Manure regulations for medium-size farms effective July 1
Indiana livestock producers with 300 or more dairy cattle or 600 or more swine will face tightened manure regulations on July 1.
Effective on that date, herds larger than these trigger levels will be required to have 180 days of
manure storage, up from the current 120-day limit. In addition, no manure can be spread from these operations on snow-covered or frozen ground, according to Tamilee Nennich, a Purdue Extension specialist.
In addition, Indiana will reduce the phosphorus limit from 400 parts per million (ppm) to 200 ppm. The new limit will be phased in over a seven-year period.
The main feature of the new standard is that if soils contain more than this limit, livestock producers will not be able to spread manure on those fields, Nennich says. This will likely require producers to haul manure farther when fields exceed the level.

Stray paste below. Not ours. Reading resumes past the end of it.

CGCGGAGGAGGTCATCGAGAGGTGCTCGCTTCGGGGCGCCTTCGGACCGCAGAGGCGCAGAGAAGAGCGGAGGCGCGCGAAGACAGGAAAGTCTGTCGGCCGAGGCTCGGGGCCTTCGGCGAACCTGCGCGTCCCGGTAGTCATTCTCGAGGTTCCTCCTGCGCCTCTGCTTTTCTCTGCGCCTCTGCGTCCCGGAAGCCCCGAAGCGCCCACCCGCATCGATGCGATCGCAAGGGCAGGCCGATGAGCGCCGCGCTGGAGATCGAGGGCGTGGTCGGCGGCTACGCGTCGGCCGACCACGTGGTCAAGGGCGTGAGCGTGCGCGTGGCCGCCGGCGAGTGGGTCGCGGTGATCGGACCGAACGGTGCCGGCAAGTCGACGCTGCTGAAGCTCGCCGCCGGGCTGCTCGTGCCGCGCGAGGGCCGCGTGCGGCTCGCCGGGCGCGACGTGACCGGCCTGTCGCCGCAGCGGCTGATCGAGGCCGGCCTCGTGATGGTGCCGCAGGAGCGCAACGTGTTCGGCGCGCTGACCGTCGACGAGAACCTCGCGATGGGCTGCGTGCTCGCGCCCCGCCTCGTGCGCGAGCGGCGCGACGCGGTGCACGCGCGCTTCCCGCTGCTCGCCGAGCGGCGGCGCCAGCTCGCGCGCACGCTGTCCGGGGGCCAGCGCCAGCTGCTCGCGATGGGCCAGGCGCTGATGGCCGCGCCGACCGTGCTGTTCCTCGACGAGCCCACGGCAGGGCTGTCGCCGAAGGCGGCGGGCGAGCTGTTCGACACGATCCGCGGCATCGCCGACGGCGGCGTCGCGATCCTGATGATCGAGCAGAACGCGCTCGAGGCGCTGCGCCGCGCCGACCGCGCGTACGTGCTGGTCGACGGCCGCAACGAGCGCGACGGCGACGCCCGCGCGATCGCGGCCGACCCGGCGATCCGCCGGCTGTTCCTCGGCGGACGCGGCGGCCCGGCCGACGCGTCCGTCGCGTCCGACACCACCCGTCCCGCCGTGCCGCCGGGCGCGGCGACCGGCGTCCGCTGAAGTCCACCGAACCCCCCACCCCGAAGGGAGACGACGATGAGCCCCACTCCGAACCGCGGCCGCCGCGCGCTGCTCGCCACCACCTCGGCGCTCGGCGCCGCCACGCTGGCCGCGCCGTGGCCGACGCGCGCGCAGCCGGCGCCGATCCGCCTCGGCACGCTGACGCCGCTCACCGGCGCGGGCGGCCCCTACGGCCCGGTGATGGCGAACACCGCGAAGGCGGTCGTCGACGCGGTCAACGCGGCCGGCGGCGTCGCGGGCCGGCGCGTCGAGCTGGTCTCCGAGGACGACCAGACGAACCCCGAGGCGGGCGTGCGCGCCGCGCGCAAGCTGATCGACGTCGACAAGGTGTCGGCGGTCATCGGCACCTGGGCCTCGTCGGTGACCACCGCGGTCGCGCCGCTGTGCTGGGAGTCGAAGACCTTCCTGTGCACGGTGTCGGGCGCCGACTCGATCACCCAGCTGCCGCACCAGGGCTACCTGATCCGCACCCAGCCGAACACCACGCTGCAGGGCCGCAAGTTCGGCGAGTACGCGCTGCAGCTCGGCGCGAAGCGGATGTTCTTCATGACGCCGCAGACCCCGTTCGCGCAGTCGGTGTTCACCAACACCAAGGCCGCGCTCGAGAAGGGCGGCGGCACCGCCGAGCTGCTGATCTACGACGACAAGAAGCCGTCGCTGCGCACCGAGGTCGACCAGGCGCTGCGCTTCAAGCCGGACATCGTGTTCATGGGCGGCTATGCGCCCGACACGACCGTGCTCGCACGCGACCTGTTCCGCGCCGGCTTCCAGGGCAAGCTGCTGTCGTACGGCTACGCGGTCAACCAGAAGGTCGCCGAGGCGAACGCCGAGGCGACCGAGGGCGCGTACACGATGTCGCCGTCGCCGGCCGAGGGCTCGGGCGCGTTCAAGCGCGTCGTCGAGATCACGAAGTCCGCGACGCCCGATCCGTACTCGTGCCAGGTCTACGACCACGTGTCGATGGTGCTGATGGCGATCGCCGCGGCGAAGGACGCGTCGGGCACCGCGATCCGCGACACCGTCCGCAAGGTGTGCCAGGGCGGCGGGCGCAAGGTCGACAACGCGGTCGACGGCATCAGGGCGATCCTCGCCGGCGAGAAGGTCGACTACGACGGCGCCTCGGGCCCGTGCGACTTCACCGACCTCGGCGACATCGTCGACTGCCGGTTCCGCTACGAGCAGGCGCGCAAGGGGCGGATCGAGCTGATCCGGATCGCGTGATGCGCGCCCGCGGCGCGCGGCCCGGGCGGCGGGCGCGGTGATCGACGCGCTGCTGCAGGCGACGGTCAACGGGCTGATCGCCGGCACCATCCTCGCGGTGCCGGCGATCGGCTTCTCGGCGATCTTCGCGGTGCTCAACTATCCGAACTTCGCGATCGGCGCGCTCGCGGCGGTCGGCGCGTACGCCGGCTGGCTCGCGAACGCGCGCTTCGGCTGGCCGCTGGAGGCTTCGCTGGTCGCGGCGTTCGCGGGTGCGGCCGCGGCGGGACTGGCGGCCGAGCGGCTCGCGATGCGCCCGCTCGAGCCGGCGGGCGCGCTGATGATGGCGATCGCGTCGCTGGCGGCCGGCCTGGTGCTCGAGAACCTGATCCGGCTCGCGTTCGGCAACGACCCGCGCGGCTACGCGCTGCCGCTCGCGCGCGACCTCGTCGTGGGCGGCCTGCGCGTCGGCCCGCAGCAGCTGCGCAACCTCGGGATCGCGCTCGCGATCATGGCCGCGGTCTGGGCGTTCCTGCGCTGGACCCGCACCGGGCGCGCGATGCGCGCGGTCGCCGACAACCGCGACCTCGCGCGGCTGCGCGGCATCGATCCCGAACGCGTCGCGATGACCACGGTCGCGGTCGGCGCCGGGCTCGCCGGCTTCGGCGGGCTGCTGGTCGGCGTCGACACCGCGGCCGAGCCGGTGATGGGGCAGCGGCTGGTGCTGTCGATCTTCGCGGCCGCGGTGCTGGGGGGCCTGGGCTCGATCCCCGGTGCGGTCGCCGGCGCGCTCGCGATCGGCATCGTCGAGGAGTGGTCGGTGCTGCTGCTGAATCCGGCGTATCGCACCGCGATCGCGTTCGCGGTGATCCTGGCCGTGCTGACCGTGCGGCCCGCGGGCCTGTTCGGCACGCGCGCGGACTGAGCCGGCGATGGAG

Smaller livestock operations could also come under these regulations if they have a pollution discharge to waters of the state, says Todd Janzen, an attorney based in Indianapolis, Ind. "Every small livestock operation is only a phone call away from becoming a regulated farm," he says.
Discharges could come from such things as cattle in streams, feedlots, manure overflow from a pen into a ditch, silage leachate escapes from bunker silos and contaminated runoff from field tile.
Smaller livestock operations that apply manure during winter should apply at 50% of the normal agronomic rate, on fields with less than 2% slope and more than 40% crop residue.
The key to all of this is to maintain complete and accurate field records of manure applications, Janzen says. Without those records, regulators are unlikely to give smaller livestock producers much leeway should a problem occur.